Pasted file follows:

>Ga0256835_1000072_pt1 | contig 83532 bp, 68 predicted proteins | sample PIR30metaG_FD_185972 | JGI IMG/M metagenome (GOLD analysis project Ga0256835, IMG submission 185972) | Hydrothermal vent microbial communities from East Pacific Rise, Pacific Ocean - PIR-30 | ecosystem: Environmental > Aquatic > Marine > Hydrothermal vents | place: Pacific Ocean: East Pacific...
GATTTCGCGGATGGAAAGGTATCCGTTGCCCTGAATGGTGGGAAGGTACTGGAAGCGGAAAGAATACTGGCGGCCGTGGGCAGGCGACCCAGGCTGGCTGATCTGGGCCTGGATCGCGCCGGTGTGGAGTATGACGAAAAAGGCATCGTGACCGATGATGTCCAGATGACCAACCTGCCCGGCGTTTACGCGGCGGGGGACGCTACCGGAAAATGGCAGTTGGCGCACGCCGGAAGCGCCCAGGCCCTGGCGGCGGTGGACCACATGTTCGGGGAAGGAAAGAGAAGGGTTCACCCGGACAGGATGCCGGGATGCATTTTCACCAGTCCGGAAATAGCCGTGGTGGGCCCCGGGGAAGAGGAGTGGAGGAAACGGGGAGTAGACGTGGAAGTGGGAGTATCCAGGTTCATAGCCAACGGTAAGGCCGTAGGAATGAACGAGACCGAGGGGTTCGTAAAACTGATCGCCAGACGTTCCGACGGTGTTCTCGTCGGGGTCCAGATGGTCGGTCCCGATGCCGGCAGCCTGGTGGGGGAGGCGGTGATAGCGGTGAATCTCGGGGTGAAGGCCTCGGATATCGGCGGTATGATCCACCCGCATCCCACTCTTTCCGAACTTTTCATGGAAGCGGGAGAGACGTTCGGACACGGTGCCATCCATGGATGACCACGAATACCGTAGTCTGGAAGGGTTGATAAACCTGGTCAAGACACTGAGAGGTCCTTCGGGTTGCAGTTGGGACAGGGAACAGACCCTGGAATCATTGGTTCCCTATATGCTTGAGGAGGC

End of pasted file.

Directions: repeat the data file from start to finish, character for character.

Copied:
>Ga0256835_1000072_pt1 | contig 83532 bp, 68 predicted proteins | sample PIR30metaG_FD_185972 | JGI IMG/M metagenome (GOLD analysis project Ga0256835, IMG submission 185972) | Hydrothermal vent microbial communities from East Pacific Rise, Pacific Ocean - PIR-30 | ecosystem: Environmental > Aquatic > Marine > Hydrothermal vents | place: Pacific Ocean: East Pacific...
GATTTCGCGGATGGAAAGGTATCCGTTGCCCTGAATGGTGGGAAGGTACTGGAAGCGGAAAGAATACTGGCGGCCGTGGGCAGGCGACCCAGGCTGGCTGATCTGGGCCTGGATCGCGCCGGTGTGGAGTATGACGAAAAAGGCATCGTGACCGATGATGTCCAGATGACCAACCTGCCCGGCGTTTACGCGGCGGGGGACGCTACCGGAAAATGGCAGTTGGCGCACGCCGGAAGCGCCCAGGCCCTGGCGGCGGTGGACCACATGTTCGGGGAAGGAAAGAGAAGGGTTCACCCGGACAGGATGCCGGGATGCATTTTCACCAGTCCGGAAATAGCCGTGGTGGGCCCCGGGGAAGAGGAGTGGAGGAAACGGGGAGTAGACGTGGAAGTGGGAGTATCCAGGTTCATAGCCAACGGTAAGGCCGTAGGAATGAACGAGACCGAGGGGTTCGTAAAACTGATCGCCAGACGTTCCGACGGTGTTCTCGTCGGGGTCCAGATGGTCGGTCCCGATGCCGGCAGCCTGGTGGGGGAGGCGGTGATAGCGGTGAATCTCGGGGTGAAGGCCTCGGATATCGGCGGTATGATCCACCCGCATCCCACTCTTTCCGAACTTTTCATGGAAGCGGGAGAGACGTTCGGACACGGTGCCATCCATGGATGACCACGAATACCGTAGTCTGGAAGGGTTGATAAACCTGGTCAAGACACTGAGAGGTCCTTCGGGTTGCAGTTGGGACAGGGAACAGACCCTGGAATCATTGGTTCCCTATATGCTTGAGGAGGC